Sunday, February 19, 2017

Betty MacDonald and washing day on Vashon Island

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In case you think that Winter lasts too long look at this very nice photo of Betty MacDonald and one of her grandchildren
on Vashon Island. 

My washing day will be tomorrow!

Washing Day

The Muses are turned gossips; they have lost
The buskined step, and clear high-sounding phrase,
Language of gods. Come, then, domestic Muse,
In slip-shod measure loosely prattling on,
Of farm or orchard, pleasant curds and cream,
Or droning flies, or shoes lost in the mire
By little whimpering boy, with rueful face —
Come, Muse, and sing the dreaded washing day.
Ye who beneath the yoke of wedlock bend,
With bowed soul, full well ye ken the day
Which week, smooth sliding after week, brings on
Too soon; for to that day nor peace belongs,
Nor comfort; ere the first grey streak of dawn,
The red-armed washers come and chase repose.
Nor pleasant smile, nor quaint device of mirth,
Ere visited that day; the very cat,
From the wet kitchen scared, and reeking hearth,
Visits the parlour, an unwonted guest.
The silent breakfast meal is soon despatched,
Uninterrupted, save by anxious looks
Cast at the louring, if sky should lour.
From that last evil, oh preserve us, heavens!
For should the skies pour down, adieu to all
Remains of quiet; then expect to hear
Of sad disasters — dirt and gravel stains
Hard to efface, and loaded lines at once
Snapped short, and linen-horse by dog thrown down,
And all the petty miseries of life.
Saints have been calm while stretched upon the rack,
And Montezuma smiled on burning coals;
But never yet did housewife notable
Greet with a smile a rainy washing day.
But grant the welkin fair, require not thou
Who callest thyself, perchance, the master there,
Or study swept, or nicely dusted coat,
Or usual ’tendence; ask not, indiscreet,
Thy stockings mended, though the yawning rents
Gape wide as Erebus; nor hope to find
Some snug recess impervious. Shouldst thou try
The ’customed garden walks, thine eye shall rue
The budding fragrance of thy tender shrubs,
Myrtle or rose, all crushed beneath the weight
Of coarse-checked apron, with impatient hand
Twitched off when showers impend; or crossing lines
Shall mar thy musings, as the wet cold sheet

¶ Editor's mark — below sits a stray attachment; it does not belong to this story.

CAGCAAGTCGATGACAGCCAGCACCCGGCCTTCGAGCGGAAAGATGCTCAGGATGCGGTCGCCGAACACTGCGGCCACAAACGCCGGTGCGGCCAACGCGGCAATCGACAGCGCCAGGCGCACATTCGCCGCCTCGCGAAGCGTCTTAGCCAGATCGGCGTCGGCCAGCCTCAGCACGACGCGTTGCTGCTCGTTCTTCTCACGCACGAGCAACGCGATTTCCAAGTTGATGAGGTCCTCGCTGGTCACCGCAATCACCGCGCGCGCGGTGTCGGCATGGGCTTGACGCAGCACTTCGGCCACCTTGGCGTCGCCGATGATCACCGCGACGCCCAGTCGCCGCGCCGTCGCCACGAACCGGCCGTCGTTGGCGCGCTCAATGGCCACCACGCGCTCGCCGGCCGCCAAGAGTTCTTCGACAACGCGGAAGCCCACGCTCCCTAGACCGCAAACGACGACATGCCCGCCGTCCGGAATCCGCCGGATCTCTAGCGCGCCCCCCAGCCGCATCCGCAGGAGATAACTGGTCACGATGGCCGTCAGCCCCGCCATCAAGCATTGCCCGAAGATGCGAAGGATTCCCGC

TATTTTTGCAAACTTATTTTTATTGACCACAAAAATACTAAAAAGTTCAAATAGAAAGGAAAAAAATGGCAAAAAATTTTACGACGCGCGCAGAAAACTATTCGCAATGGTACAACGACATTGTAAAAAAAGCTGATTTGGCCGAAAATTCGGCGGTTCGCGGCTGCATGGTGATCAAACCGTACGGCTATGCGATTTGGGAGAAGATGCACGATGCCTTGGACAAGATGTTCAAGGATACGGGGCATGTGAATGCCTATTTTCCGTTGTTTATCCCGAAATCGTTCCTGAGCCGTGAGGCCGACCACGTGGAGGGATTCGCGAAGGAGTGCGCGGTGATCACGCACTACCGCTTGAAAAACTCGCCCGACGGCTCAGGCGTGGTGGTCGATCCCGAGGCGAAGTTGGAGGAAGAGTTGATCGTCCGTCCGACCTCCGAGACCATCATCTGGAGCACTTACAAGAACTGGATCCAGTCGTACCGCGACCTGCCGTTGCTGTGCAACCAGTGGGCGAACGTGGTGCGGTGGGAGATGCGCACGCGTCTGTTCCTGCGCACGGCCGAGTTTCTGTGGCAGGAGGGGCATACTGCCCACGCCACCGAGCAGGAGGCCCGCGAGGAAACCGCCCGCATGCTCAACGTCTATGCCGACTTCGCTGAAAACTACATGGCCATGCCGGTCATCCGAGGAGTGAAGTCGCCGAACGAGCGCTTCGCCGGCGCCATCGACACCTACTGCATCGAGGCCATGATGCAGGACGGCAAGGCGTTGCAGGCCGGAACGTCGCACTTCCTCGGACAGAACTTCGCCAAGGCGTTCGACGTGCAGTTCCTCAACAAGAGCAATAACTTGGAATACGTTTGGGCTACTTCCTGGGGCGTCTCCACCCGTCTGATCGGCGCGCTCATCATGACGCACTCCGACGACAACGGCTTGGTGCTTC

Flaps in thy face abrupt. Woe to the friend
Whose evil stars have urged him forth to claim
On such a dav the hospitable rites;
Looks blank at best, and stinted courtesy
Shall he receive; vainly he feeds his hopes
With dinner of roast chicken, savoury pie,
Or tart or pudding; pudding he nor tart
That day shall eat; nor, though the husband try —
Mending what can’t be helped — to kindle mirth
From cheer deficient, shall his consort’s brow
Clear up propitious; the unlucky guest
In silence dines, and early slinks away.
I well remember, when a child, the awe
This day struck into me; for then the maids,
I scarce knew why, looked cross, and drove me from them;
Nor soft caress could I obtain, nor hope
Usual indulgencies; jelly or creams,
Relic of costly suppers, and set by
For me their petted one; or buttered toast,
When butter was forbid; or thrilling tale
Of ghost, or witch, or murder. So I went
And sheltered me beside the parlour fire;
There my dear grandmother, eldest of forms,
Tended the little ones, and watched from harm;
Anxiously fond, though oft her spectacles
With elfin cunning hid, and oft the pins
Drawn from her ravelled stocking, might have soured
One less indulgent.
At intervals my mother’s voice was heard,
Urging dispatch; briskly the work went on,
All hands employed to wash, to rinse, to wring,
Or fold, and starch, and clap, and iron, and plait.
Then would I sit me down, and ponder much
Why washings were; sometimes through hollow hole
Of pipe amused we blew, and sent aloft
The floating bubbles; little dreaming then
To see, Montgolfier, thy silken ball
Ride buoyant through the clouds, so near approach
The sports of children and the toils of men.
Earth, air, and sky, and ocean hath its bubbles,
And verse is one of them — this most of all.

Don't miss The real story behind…A boy left his bike chained to a tree when he went away to war in 1914

( see below )

Take care,


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The real story behind…A boy left his bike chained to a tree when he went away to war in 1914

The famed "Bicycle Eaten by A Tree" tucked in the woods right off the Vashon Highway on Vashon Island, Washington.